I started to read A Gentleman in Moscow the moment I got home, clutching my prized bounty. I’m only on page 49 so far, and it has been delightful. Literary references were scattered everywhere in the pages. I enjoy playing guess of which literary piece this was from, but more so than often I needed help in the form of online search. The setting of the book was during 1922’s Moscow, and it tells of a Russian aristocrat, Count Alexander Rostov who was sentenced by a Bolshevik tribunal to a house arrest in an attic atop (non-fictitious, totally real) The Hotel Metropol for writing an allegedly seditious poem. “Let us return our attention to the poem,” the prosecutor said. “Coming as it did — in the more subdued years after the failed revolt of 1905 — many considered it call to action. Would you agree with that assessment?”
The Count answered, “All poetry is a call to action.”
There is an entire section in a chapter of the book where the Count could not wait for an appointment at noon, and while doing so he decided to read some chapters off Montaigne. There was a whole description of how one struggles to focus through a difficult book and time feels so slow especially when we are expecting something in the few hours to come, something all of us could probably relate — but unlike Amor Towles the writer, could put into words:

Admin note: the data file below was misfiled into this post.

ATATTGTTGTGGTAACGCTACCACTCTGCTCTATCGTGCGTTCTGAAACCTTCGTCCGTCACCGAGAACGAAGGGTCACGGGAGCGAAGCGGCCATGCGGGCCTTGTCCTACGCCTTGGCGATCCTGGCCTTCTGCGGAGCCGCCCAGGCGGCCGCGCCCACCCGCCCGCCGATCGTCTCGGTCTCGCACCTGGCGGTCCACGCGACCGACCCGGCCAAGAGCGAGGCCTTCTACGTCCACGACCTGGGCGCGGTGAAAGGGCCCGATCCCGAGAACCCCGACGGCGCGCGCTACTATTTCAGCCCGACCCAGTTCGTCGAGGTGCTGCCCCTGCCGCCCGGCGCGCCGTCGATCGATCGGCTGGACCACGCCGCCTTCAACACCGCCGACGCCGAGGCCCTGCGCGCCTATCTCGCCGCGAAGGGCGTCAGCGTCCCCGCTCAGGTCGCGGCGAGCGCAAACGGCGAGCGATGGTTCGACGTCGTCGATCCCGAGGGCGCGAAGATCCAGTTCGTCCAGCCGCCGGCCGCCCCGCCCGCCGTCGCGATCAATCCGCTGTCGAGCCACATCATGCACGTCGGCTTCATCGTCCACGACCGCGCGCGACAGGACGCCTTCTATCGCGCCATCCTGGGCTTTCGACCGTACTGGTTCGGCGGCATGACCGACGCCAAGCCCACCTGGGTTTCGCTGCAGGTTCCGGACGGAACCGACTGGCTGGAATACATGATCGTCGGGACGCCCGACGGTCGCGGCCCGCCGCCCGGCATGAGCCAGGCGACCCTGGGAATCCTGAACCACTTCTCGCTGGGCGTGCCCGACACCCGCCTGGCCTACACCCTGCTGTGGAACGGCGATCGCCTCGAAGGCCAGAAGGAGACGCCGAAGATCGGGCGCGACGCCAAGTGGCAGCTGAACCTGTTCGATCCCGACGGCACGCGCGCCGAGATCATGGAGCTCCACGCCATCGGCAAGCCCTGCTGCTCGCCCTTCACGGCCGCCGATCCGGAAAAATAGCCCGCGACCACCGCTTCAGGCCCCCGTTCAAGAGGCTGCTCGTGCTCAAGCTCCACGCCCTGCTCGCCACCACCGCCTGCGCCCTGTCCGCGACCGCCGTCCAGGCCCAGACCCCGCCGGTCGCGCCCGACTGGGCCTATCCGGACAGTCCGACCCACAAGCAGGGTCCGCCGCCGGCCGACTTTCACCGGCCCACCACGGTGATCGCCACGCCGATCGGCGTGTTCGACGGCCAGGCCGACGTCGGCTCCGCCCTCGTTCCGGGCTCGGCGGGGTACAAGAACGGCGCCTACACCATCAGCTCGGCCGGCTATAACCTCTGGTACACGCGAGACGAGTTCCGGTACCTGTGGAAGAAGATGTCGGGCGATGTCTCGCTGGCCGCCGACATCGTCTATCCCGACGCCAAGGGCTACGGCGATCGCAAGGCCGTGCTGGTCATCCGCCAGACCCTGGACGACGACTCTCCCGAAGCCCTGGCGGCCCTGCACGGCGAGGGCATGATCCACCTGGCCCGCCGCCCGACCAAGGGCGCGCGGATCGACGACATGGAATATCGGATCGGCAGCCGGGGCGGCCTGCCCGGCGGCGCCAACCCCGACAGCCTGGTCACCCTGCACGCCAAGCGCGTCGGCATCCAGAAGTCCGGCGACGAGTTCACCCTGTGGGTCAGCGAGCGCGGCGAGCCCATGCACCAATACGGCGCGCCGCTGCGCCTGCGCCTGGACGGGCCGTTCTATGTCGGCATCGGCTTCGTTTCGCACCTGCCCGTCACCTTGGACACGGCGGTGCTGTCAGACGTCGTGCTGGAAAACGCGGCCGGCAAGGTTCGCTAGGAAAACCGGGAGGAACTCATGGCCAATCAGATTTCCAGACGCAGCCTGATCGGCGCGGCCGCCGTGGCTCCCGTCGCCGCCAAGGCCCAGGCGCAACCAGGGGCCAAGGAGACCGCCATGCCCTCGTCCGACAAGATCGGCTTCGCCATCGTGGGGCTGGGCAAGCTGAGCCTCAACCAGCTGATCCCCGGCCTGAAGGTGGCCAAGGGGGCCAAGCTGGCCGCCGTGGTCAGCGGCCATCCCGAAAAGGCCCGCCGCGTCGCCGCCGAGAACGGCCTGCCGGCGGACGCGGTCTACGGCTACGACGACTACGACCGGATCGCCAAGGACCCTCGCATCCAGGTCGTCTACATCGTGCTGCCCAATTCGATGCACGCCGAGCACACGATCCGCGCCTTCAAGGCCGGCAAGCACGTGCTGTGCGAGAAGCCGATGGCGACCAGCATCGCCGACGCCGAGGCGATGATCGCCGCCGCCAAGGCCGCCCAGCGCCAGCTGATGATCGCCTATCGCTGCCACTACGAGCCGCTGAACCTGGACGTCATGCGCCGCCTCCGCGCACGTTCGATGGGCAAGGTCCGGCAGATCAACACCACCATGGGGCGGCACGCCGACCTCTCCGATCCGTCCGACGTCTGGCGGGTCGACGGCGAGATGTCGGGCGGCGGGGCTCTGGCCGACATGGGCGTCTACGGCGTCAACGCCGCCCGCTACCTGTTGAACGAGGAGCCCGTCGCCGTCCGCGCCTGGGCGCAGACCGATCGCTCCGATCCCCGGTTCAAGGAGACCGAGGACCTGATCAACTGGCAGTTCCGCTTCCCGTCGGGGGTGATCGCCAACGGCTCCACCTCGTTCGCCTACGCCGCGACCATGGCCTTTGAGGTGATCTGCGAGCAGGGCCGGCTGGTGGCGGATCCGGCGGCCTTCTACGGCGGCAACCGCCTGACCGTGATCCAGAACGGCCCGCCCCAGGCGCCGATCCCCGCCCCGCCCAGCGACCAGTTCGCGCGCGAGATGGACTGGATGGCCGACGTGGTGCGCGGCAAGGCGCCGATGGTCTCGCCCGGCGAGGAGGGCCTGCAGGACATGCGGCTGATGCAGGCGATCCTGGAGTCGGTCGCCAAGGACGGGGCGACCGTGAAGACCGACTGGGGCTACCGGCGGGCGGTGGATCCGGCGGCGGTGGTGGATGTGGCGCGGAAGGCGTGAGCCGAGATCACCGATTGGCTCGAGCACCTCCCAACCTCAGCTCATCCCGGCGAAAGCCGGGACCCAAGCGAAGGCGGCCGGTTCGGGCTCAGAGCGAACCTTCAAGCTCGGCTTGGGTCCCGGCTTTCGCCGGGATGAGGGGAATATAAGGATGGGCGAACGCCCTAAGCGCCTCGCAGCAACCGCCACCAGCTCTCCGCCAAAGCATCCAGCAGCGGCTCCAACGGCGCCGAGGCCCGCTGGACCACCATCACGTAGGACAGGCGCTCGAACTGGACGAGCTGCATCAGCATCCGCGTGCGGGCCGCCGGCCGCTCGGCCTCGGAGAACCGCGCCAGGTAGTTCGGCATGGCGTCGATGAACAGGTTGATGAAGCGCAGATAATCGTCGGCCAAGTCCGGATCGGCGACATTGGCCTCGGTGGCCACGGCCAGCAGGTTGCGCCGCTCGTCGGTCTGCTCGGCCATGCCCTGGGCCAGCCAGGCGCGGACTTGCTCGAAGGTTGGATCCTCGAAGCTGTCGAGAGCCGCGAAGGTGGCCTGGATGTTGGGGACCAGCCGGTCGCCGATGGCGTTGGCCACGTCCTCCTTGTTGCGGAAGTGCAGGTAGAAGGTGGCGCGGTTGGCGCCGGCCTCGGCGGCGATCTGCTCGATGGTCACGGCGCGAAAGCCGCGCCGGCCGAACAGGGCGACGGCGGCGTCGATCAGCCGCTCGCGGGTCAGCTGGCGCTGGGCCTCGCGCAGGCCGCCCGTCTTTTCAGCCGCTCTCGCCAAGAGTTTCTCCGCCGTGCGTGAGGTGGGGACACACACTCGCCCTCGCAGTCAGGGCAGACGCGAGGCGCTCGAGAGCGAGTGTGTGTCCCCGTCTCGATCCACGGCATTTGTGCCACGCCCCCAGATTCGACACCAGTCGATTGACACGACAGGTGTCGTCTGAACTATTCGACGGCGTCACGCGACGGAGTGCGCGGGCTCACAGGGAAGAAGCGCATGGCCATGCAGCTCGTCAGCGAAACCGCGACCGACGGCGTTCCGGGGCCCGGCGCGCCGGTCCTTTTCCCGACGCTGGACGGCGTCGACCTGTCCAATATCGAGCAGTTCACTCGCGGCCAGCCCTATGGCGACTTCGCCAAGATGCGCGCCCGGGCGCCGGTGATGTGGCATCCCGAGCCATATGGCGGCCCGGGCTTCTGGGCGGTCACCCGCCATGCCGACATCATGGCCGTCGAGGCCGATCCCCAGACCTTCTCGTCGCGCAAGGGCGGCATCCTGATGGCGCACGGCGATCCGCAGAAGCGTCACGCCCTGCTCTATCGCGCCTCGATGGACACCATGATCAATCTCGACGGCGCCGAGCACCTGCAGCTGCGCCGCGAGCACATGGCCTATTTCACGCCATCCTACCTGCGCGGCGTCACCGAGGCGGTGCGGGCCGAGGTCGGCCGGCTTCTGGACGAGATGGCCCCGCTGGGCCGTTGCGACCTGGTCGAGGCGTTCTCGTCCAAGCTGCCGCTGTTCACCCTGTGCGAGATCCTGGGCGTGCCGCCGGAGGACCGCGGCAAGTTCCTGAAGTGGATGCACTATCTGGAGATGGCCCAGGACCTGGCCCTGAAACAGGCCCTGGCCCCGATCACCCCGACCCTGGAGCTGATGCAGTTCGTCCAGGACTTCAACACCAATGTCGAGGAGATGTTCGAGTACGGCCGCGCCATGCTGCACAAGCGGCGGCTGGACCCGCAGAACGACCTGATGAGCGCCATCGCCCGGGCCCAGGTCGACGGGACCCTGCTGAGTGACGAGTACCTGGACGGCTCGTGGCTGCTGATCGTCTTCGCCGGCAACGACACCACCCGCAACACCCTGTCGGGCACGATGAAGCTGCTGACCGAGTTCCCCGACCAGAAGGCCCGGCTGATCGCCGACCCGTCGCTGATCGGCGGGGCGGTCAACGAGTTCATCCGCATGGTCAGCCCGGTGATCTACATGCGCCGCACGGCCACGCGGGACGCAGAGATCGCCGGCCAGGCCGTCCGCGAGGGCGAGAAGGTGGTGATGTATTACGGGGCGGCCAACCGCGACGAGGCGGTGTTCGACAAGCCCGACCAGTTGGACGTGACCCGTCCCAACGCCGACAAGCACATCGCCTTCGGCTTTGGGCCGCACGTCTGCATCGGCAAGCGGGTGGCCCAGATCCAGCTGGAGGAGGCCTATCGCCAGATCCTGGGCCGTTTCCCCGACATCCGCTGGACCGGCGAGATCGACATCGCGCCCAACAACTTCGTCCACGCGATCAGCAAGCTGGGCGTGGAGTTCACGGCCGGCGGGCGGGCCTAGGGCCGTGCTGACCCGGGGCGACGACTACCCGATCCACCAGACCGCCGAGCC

Until suddenly, the clock strikes twelve, “that long-strided watchman of the minutes caught up with his bowlegged brother at the top of the dial. As the two embraced, the springs within the clock’s casing loosened, the wheels spun, and the miniature hammer fell, setting off the first of those dulcet tones that signaled the arrival of noon.” I somehow know that this is going to be another book I would not stop talking about whenever someone asks (or not).
When the Count mentioned how all poetry is a call to action, it reminds me of this piece by the legendary Toni Morrison. Following the presidential re-election of George W. Bush, Morrison was struck with the feeling of dread. When a friend called, she confided she was feeling depressed to the point of being unable to work or write, when her friend interrupted, “This is precisely the time when artists go to work — not when everything is fine, but in times of dread.” She was reminded of how some great works were written in the prison cells, in hospital beds, in gulags, in conditions where one was expected not to work — but they did anyway.
“There is no time for despair, no place for self-pity, no need for silence, no room for fear. We speak, we write, we do language. That is how civilisations heal.”